Dyer reappointed to law enforcement board
Gov. John Hickenlooper reappointed Rifle Police Chief John Dyer to the Colorado Peace Officers Standards and Training Board last week; a decision that Dyer said benefits Rifle and the region.
Dyer was originally appointed to the board in 2014 to serve out the remaining year of a term. His new term is for three years.
The board, commonly referred to by the acronym POST, oversees the training and certification for all law enforcement officers in the state. It also administers grants to assist with expenses tied to ongoing training.
Having a local representative on the eighteen-member board, which falls under the Colorado Department of Law, is valuable, Dyer said. Many of the representatives on the board, he explained, are from larger agencies, such as Denver and Arapahoe counties and the city of Colorado Springs. Having the perspective of a smaller agency is important.
“Our needs are going to be a lot different from the needs of bigger agencies,” he said. “And it’s no fault to those folks at the big agencies. … They have so many more opportunities for resources. I want to make sure that when rules are being made, the smaller, rural agencies are taken into account.”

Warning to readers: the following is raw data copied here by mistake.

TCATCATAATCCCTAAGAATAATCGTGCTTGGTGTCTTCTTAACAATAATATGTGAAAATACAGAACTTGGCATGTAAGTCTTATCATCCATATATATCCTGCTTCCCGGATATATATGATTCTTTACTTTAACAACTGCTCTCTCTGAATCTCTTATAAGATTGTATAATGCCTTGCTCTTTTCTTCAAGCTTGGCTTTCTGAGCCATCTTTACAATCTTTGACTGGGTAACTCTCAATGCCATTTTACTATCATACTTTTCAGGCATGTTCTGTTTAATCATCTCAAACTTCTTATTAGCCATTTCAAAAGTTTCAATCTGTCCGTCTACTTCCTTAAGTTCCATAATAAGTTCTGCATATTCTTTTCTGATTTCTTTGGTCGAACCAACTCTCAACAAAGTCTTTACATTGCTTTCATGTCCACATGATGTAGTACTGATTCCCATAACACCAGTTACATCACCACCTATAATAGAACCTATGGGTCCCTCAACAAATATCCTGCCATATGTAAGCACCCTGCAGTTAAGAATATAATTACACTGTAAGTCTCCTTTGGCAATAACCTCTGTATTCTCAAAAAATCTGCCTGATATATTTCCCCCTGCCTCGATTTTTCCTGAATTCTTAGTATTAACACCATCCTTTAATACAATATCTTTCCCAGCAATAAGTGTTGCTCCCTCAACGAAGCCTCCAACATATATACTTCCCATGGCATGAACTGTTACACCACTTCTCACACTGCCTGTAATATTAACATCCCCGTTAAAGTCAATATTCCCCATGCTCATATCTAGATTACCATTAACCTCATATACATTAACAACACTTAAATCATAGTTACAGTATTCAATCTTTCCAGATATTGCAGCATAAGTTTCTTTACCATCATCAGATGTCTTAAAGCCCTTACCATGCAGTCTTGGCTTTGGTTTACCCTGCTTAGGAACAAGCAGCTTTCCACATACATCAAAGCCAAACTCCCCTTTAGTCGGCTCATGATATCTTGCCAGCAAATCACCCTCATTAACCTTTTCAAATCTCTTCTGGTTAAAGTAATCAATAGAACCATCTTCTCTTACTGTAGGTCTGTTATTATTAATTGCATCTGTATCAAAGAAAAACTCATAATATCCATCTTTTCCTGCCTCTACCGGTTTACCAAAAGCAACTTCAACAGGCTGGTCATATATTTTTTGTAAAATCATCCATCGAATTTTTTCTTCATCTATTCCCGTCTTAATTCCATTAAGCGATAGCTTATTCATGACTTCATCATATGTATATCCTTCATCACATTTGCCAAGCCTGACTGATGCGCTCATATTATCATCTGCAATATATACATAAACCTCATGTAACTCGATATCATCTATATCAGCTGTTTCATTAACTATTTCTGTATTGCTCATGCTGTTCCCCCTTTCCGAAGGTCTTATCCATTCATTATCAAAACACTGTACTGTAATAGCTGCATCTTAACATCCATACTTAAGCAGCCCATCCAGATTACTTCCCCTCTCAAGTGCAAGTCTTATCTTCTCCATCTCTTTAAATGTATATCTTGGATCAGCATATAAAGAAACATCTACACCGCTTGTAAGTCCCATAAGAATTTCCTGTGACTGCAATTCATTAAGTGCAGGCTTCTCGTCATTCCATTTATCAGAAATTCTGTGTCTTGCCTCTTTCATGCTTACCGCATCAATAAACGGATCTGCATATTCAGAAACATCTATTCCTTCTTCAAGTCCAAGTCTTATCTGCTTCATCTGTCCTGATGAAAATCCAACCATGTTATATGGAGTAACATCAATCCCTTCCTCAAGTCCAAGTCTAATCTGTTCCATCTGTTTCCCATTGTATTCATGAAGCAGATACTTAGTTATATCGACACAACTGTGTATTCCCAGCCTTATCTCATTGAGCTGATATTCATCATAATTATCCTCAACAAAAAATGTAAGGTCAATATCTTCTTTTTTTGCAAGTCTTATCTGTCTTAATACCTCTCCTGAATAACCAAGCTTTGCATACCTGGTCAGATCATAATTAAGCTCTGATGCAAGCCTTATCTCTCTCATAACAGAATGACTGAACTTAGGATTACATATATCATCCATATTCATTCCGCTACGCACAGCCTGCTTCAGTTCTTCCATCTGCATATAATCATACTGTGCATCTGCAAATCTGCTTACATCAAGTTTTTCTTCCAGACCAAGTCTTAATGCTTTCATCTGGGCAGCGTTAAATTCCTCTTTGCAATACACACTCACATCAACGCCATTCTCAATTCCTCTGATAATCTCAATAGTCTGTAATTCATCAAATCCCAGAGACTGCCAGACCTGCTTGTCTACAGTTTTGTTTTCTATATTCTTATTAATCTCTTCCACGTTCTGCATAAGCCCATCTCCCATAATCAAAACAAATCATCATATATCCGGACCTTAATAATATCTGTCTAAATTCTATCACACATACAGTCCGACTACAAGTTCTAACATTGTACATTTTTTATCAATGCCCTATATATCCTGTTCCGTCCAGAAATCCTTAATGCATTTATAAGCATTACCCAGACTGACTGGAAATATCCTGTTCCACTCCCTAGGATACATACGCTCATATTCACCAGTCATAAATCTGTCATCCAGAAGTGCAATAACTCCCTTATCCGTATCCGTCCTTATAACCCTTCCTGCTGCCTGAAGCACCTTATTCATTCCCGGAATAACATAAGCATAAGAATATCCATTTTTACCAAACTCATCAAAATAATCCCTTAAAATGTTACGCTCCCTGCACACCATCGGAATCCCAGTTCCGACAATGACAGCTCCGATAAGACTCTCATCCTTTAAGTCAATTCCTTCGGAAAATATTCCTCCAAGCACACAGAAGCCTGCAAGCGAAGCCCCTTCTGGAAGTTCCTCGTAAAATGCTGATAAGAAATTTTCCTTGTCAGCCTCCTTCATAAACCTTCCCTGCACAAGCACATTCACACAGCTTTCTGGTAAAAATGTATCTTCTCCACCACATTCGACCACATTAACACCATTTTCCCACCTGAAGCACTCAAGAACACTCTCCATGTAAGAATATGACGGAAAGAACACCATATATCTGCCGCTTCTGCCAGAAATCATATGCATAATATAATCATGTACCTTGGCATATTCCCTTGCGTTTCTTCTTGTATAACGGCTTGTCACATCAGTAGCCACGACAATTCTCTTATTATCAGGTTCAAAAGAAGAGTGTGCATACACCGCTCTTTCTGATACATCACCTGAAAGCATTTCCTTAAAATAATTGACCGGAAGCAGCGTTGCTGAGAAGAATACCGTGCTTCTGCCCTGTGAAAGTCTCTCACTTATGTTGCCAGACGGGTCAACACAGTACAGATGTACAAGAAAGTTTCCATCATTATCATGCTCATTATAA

In the past year, the POST board implemented required annual training, known as an in-service training program. The rule requires all law enforcement officers to complete 24 hours of training annually, according to a POST document. Twelve of those hours of training are for perishable skills, such as firearm use and driving. The other 12 hours are up to the discretion of the local agency.
Prior to that decision by POST, Colorado was one of a handful of states that did not have a statewide, annual training program for law enforcement officers, Dyer said. The end result is better police officers across the state.
Additionally, POST distributes grant funds to 10 regions throughout the state for ongoing training. Garfield County is in the Interstate 70 West Region, which also includes Rio Blanco, Pitkin, Eagle, Summit, Lake and Clear Creek counties. That means Dyer’s reappointment to the board is not exclusively beneficial to Rifle, although the department has benefited from his presence.
In the past year, the department received funding to help pay for a subscription to an online training program. Rifle has actively pursued funding in the past, but being involved in the process provides a certain level of knowledge related to effectively pursuing that funding.
“Being involved on the board gives me greater insight into how it all works,” he said, “and it helps us make sure we’re active in the right way.”
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